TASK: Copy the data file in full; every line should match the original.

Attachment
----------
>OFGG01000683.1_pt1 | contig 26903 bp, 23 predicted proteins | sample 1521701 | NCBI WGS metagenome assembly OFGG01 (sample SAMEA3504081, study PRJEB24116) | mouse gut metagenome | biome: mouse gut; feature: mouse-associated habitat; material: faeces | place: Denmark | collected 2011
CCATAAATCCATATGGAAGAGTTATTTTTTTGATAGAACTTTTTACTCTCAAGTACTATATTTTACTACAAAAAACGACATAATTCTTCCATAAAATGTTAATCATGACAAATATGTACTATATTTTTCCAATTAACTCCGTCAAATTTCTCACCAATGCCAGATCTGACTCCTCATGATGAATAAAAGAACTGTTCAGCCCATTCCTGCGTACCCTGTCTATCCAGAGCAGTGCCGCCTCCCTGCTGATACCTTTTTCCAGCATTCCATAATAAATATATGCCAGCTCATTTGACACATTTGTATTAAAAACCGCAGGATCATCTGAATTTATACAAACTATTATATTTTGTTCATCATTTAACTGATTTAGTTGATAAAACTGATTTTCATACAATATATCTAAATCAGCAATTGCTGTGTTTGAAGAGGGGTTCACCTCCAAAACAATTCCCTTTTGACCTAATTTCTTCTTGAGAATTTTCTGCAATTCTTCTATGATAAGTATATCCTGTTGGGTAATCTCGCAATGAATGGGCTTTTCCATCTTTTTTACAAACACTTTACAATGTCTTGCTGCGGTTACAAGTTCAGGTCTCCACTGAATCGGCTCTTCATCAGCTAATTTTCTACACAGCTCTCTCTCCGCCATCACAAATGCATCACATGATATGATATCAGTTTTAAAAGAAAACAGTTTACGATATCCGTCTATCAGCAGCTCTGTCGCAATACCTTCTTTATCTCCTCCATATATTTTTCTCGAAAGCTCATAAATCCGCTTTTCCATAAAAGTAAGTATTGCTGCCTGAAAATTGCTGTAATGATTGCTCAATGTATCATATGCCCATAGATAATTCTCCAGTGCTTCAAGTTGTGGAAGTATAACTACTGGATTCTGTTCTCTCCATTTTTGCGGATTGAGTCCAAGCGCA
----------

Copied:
>OFGG01000683.1_pt1 | contig 26903 bp, 23 predicted proteins | sample 1521701 | NCBI WGS metagenome assembly OFGG01 (sample SAMEA3504081, study PRJEB24116) | mouse gut metagenome | biome: mouse gut; feature: mouse-associated habitat; material: faeces | place: Denmark | collected 2011
CCATAAATCCATATGGAAGAGTTATTTTTTTGATAGAACTTTTTACTCTCAAGTACTATATTTTACTACAAAAAACGACATAATTCTTCCATAAAATGTTAATCATGACAAATATGTACTATATTTTTCCAATTAACTCCGTCAAATTTCTCACCAATGCCAGATCTGACTCCTCATGATGAATAAAAGAACTGTTCAGCCCATTCCTGCGTACCCTGTCTATCCAGAGCAGTGCCGCCTCCCTGCTGATACCTTTTTCCAGCATTCCATAATAAATATATGCCAGCTCATTTGACACATTTGTATTAAAAACCGCAGGATCATCTGAATTTATACAAACTATTATATTTTGTTCATCATTTAACTGATTTAGTTGATAAAACTGATTTTCATACAATATATCTAAATCAGCAATTGCTGTGTTTGAAGAGGGGTTCACCTCCAAAACAATTCCCTTTTGACCTAATTTCTTCTTGAGAATTTTCTGCAATTCTTCTATGATAAGTATATCCTGTTGGGTAATCTCGCAATGAATGGGCTTTTCCATCTTTTTTACAAACACTTTACAATGTCTTGCTGCGGTTACAAGTTCAGGTCTCCACTGAATCGGCTCTTCATCAGCTAATTTTCTACACAGCTCTCTCTCCGCCATCACAAATGCATCACATGATATGATATCAGTTTTAAAAGAAAACAGTTTACGATATCCGTCTATCAGCAGCTCTGTCGCAATACCTTCTTTATCTCCTCCATATATTTTTCTCGAAAGCTCATAAATCCGCTTTTCCATAAAAGTAAGTATTGCTGCCTGAAAATTGCTGTAATGATTGCTCAATGTATCATATGCCCATAGATAATTCTCCAGTGCTTCAAGTTGTGGAAGTATAACTACTGGATTCTGTTCTCTCCATTTTTGCGGATTGAGTCCAAGCGCA